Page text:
Although COVID-19 has surged for a third time during late fall and early winter 2020, mortality among patients with ESKD has probably increased again. Aside from the care of infected patients, the most pressing issue now is COVID-19 vaccination. On December 20, 2020, the Advisory Committee on Vaccination Practices recommended that phase 1b of vaccination include all adults aged ≥75 years—roughly 21% of adult patients undergoing dialysis and 7% of those with a transplant—and phase 1c include all adults aged 65–74 years and adults aged 16–64 years with underlying medical conditions—presumably subsuming all remaining patients with ESKD.27 Phase 1c includes roughly 130 million people.27 Although the efficacy of vaccination in patients with ESKD has not been established by randomized clinical trials, our findings suggest that prioritization of patients with ESKD among those 130 million should be seriously considered by state governments. In fact, Louisiana, Massachusetts, Maine, and Minnesota have already allocated vaccine supply to dialysis-provider organizations.28 Future studies should measure both vaccine uptake and vaccine effectiveness in patients with ESKD.
This study has several limitations. First, hospitalization outcomes were assessed among patients on dialysis with Medicare-fee-for-service coverage. Patients on dialysis who were enrolled in Medicare Advantage or carried private insurance were excluded, as were patients with a kidney transplant. Many subgroups of the excluded population will be accessible for analysis in the future, when final-action claims are released. Second, associations of demographic factors with COVID-19 hospitalization risk were not adjusted for comorbid conditions, due to the absence of outpatient (e.g., physician office) claims with diagnosis codes. The risk contrast of PD versus HD may be particularly sensitive to unmeasured confounding. Although adjustment for age tends to resolve much of the comorbidity imbalance between the dialysis modalities, unmeasured differences in health-seeking behavior, housing stability, and social support may account for some of the observed difference in COVID-19 hospitalization risk. Third, outcome data were slightly incomplete. Epidemiologic week 27 ended on July 4, 2020, and REMIS data were extracted on September 30. On the basis of a series of five quarterly extracts of REMIS data, we estimated that cumulative numbers of deaths and hospitalizations during the second quarter of 2020 were negatively biased by 1.5% and 2.7%, respectively. Considering the magnitude of ARRs of death and non–COVID-19 hospitalization during 2020 versus 2017–2019, these bias parameters do not alter conclusions about population-level effects of COVID-19. Fourth, data in REMIS have inherent limitations, as they lack the richness of other Medicare claims datasets. We could not identify COVID-19 testing, telehealth utilization, or skilled nursing facility care. We relied on COVID-19 hospitalization as a direct measure of disease incidence, but hospitalization practices themselves likely changed as the pandemic unfolded: as hospitals reached capacity, the threshold for admitting clinically stable patients with COVID-19 likely increased. Nevertheless, our findings paint a detailed picture of available data from the initial phase of the pandemic.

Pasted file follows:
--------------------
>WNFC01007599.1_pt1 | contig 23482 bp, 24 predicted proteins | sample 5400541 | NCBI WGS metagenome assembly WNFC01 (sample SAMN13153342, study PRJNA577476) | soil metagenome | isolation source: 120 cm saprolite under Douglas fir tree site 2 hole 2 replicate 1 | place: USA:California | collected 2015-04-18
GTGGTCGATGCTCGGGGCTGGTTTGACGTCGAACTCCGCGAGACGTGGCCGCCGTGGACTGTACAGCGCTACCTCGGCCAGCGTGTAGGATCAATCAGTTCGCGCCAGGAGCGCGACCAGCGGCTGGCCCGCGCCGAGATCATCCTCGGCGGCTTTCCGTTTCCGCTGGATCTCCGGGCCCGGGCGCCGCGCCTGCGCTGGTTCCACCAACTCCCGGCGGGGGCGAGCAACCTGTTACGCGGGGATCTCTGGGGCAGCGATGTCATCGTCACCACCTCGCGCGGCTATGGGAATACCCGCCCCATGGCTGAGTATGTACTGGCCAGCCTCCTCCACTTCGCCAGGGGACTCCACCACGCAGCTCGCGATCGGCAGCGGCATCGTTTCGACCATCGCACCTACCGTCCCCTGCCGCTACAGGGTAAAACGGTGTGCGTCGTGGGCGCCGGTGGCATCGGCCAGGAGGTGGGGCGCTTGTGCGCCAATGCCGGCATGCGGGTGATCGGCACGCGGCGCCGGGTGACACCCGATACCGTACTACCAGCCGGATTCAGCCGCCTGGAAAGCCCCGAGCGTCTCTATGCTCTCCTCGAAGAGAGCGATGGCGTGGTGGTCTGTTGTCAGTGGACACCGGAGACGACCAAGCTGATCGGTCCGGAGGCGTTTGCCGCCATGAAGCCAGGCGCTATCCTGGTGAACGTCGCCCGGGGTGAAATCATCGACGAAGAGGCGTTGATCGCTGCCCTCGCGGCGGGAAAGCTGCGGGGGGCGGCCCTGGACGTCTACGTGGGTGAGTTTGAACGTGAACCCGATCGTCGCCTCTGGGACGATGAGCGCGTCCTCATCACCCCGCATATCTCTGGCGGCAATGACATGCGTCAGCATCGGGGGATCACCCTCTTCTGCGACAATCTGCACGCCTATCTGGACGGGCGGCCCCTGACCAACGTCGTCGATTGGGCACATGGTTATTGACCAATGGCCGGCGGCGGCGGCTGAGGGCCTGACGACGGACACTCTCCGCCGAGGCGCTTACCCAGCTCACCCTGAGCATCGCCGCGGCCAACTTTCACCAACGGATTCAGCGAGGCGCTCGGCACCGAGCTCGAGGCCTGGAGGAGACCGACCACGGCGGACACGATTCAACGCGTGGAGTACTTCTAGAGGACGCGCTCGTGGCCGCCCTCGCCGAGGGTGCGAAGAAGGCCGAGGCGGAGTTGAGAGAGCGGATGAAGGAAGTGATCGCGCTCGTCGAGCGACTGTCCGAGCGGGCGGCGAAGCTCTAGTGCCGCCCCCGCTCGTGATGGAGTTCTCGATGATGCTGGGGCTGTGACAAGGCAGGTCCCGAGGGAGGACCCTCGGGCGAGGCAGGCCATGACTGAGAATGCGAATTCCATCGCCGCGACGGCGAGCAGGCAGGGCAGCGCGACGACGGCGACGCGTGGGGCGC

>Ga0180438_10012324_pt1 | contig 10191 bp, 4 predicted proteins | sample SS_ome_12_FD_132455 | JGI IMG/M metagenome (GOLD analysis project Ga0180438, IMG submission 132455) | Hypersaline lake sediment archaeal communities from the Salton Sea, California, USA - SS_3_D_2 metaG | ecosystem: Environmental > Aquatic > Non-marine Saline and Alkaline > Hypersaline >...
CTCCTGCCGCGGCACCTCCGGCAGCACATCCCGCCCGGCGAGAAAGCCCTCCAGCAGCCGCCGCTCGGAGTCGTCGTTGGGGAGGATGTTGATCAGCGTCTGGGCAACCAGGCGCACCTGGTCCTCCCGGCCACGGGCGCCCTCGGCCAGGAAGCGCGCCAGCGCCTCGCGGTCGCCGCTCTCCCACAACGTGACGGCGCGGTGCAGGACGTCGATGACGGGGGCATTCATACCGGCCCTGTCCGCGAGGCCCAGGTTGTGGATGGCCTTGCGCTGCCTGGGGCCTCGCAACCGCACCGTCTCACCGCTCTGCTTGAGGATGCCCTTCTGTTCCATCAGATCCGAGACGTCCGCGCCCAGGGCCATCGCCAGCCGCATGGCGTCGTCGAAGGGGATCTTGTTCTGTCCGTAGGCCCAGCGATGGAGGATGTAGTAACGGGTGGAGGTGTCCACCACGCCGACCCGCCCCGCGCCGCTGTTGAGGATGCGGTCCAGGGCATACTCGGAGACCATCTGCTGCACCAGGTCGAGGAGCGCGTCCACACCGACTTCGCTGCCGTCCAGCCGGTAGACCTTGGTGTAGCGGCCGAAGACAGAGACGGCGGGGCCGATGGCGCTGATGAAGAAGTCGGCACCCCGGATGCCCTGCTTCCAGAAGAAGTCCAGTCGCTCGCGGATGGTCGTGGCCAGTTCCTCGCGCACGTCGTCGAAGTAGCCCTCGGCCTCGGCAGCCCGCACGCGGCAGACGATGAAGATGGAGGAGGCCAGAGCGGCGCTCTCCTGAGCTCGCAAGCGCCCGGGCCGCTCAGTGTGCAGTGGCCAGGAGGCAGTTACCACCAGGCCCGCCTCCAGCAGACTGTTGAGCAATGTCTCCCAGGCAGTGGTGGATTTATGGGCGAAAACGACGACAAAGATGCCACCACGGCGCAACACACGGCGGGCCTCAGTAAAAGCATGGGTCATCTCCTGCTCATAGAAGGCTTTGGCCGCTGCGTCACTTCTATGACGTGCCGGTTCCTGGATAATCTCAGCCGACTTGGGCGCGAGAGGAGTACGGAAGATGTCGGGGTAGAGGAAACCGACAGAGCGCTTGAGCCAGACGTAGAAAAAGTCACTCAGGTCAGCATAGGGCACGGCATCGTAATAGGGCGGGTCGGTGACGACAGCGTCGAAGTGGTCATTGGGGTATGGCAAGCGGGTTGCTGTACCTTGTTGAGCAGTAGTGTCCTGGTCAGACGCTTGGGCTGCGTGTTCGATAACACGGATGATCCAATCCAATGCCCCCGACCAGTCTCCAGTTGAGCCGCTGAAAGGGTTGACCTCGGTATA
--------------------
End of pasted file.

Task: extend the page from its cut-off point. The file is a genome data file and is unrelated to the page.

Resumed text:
Left unidentified by this study are the dominant mechanisms of COVID-19 transmission. It is likely that outbreaks in skilled nursing facilities and nursing homes contributed to high rates of COVID-19 hospitalization among patients undergoing dialysis, considering that 15% of all patients on dialysis annually receive care in such facilities. However, it is striking that per-state rates of COVID-19 hospitalization were so highly correlated with corresponding rates in the general population, suggesting that community transmission of COVID-19 may overwhelm infection control practices inside dialysis facilities. Although precise identification of COVID-19 transmission mechanisms is beyond the scope of this study or any other retrospective analysis, effort should be expended to assess whether relatively disruptive practices, such as cohort patients on in-facility HD with COVID-19, were associated with improved outcomes.
Patients with ESKD were severely affected by COVID-19 during the first half of 2020, to the extent that excess mortality in patients on dialysis and with a transplant led to contraction of the ESKD census. Racial and ethnic disparities in COVID-19 hospitalization and excess mortality further demonstrated the health inequities that have been widely discussed during 2020. Although data from patients performing PD at home suggest potential risk modification, the dominant aspects of ESKD care today are in-facility HD and transplant-related immunosuppression. Vaccination may be the only intervention that can significantly stem morbidity and mortality.